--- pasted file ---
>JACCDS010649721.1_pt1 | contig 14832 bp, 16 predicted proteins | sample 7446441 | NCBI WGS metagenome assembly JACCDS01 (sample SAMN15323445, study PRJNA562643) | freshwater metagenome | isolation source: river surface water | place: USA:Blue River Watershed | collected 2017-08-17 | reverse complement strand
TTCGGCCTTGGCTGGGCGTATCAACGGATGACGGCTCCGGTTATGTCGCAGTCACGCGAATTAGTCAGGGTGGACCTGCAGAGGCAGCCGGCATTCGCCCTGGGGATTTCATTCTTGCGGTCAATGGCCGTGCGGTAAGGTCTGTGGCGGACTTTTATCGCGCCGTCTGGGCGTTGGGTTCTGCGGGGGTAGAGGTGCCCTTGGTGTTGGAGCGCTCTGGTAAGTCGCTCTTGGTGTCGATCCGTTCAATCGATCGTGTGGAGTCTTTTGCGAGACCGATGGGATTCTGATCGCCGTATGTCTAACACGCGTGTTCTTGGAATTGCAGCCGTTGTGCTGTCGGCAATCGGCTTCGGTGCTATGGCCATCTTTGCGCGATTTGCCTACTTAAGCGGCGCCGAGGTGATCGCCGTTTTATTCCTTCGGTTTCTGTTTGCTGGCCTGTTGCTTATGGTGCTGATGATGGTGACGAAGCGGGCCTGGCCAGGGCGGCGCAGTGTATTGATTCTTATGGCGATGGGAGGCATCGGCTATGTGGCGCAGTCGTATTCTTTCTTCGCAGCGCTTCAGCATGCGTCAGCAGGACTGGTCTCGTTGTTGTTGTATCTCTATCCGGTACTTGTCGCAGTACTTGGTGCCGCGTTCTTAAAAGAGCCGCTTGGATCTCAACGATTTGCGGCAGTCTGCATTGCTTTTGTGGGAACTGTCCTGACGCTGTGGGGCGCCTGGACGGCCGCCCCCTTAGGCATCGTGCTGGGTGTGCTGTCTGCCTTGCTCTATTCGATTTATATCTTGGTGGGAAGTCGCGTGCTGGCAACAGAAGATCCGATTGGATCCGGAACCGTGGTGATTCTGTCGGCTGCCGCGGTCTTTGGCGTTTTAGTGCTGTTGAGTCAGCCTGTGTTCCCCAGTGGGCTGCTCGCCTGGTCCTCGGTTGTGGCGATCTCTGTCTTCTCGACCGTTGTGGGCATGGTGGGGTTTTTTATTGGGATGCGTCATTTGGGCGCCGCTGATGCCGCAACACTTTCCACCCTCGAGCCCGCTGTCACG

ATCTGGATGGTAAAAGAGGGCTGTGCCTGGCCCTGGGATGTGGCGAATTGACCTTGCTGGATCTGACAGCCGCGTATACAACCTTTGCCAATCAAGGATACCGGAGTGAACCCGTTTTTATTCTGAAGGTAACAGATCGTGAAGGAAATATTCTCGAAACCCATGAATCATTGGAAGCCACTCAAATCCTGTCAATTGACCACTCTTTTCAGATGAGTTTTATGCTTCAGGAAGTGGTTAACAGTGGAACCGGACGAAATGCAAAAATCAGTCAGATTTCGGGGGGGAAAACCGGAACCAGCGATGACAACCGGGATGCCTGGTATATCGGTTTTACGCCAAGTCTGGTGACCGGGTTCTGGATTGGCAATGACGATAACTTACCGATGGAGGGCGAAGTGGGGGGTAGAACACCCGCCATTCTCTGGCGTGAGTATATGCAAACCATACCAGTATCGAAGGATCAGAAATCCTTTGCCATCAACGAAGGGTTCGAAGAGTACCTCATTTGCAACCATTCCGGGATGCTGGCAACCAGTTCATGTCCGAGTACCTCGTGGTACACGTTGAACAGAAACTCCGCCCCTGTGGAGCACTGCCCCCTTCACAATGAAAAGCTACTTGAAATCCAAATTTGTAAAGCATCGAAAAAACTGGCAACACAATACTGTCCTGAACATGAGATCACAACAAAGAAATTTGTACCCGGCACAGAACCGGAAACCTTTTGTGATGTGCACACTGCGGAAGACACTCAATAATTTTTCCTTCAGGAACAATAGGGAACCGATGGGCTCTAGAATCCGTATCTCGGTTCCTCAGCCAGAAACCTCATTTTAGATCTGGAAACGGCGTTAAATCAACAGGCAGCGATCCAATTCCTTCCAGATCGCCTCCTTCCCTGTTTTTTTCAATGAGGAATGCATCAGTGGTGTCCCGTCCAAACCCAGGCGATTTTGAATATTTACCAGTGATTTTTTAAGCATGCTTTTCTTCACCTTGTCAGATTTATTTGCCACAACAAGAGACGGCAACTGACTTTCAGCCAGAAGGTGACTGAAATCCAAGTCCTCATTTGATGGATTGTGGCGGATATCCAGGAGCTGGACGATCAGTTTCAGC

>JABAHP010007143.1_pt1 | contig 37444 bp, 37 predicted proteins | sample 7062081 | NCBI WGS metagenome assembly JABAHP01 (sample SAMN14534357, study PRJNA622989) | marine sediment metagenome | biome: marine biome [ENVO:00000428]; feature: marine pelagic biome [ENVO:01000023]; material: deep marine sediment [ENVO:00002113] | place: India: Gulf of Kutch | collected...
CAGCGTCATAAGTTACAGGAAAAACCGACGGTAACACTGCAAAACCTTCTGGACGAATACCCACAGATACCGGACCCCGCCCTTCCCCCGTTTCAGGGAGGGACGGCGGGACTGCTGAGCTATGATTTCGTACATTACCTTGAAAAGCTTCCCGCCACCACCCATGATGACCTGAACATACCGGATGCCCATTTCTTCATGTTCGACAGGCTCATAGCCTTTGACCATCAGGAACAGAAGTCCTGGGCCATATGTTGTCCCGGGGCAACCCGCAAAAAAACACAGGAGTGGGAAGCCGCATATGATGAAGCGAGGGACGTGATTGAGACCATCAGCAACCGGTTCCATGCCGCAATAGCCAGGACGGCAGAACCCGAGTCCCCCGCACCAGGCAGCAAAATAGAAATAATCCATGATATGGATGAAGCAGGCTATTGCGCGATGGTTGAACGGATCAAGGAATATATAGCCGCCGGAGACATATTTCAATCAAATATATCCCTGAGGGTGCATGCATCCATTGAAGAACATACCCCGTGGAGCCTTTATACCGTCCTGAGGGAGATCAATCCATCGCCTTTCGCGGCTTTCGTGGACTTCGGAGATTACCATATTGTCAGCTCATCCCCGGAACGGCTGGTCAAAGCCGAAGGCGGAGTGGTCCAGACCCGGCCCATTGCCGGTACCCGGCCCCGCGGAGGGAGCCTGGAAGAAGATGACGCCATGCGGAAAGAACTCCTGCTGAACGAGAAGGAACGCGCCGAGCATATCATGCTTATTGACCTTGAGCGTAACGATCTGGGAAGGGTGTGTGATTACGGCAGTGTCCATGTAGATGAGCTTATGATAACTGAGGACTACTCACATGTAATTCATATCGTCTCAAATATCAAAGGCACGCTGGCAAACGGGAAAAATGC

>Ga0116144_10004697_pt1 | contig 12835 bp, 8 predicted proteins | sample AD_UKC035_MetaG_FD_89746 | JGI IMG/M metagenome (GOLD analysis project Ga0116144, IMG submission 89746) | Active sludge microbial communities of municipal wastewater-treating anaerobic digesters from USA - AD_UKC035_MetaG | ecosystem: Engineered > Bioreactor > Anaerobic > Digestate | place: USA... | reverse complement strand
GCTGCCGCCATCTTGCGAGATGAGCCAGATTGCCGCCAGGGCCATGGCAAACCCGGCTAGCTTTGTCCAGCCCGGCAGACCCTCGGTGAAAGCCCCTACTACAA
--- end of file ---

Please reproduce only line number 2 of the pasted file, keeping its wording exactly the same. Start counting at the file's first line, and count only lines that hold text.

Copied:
TTCGGCCTTGGCTGGGCGTATCAACGGATGACGGCTCCGGTTATGTCGCAGTCACGCGAATTAGTCAGGGTGGACCTGCAGAGGCAGCCGGCATTCGCCCTGGGGATTTCATTCTTGCGGTCAATGGCCGTGCGGTAAGGTCTGTGGCGGACTTTTATCGCGCCGTCTGGGCGTTGGGTTCTGCGGGGGTAGAGGTGCCCTTGGTGTTGGAGCGCTCTGGTAAGTCGCTCTTGGTGTCGATCCGTTCAATCGATCGTGTGGAGTCTTTTGCGAGACCGATGGGATTCTGATCGCCGTATGTCTAACACGCGTGTTCTTGGAATTGCAGCCGTTGTGCTGTCGGCAATCGGCTTCGGTGCTATGGCCATCTTTGCGCGATTTGCCTACTTAAGCGGCGCCGAGGTGATCGCCGTTTTATTCCTTCGGTTTCTGTTTGCTGGCCTGTTGCTTATGGTGCTGATGATGGTGACGAAGCGGGCCTGGCCAGGGCGGCGCAGTGTATTGATTCTTATGGCGATGGGAGGCATCGGCTATGTGGCGCAGTCGTATTCTTTCTTCGCAGCGCTTCAGCATGCGTCAGCAGGACTGGTCTCGTTGTTGTTGTATCTCTATCCGGTACTTGTCGCAGTACTTGGTGCCGCGTTCTTAAAAGAGCCGCTTGGATCTCAACGATTTGCGGCAGTCTGCATTGCTTTTGTGGGAACTGTCCTGACGCTGTGGGGCGCCTGGACGGCCGCCCCCTTAGGCATCGTGCTGGGTGTGCTGTCTGCCTTGCTCTATTCGATTTATATCTTGGTGGGAAGTCGCGTGCTGGCAACAGAAGATCCGATTGGATCCGGAACCGTGGTGATTCTGTCGGCTGCCGCGGTCTTTGGCGTTTTAGTGCTGTTGAGTCAGCCTGTGTTCCCCAGTGGGCTGCTCGCCTGGTCCTCGGTTGTGGCGATCTCTGTCTTCTCGACCGTTGTGGGCATGGTGGGGTTTTTTATTGGGATGCGTCATTTGGGCGCCGCTGATGCCGCAACACTTTCCACCCTCGAGCCCGCTGTCACG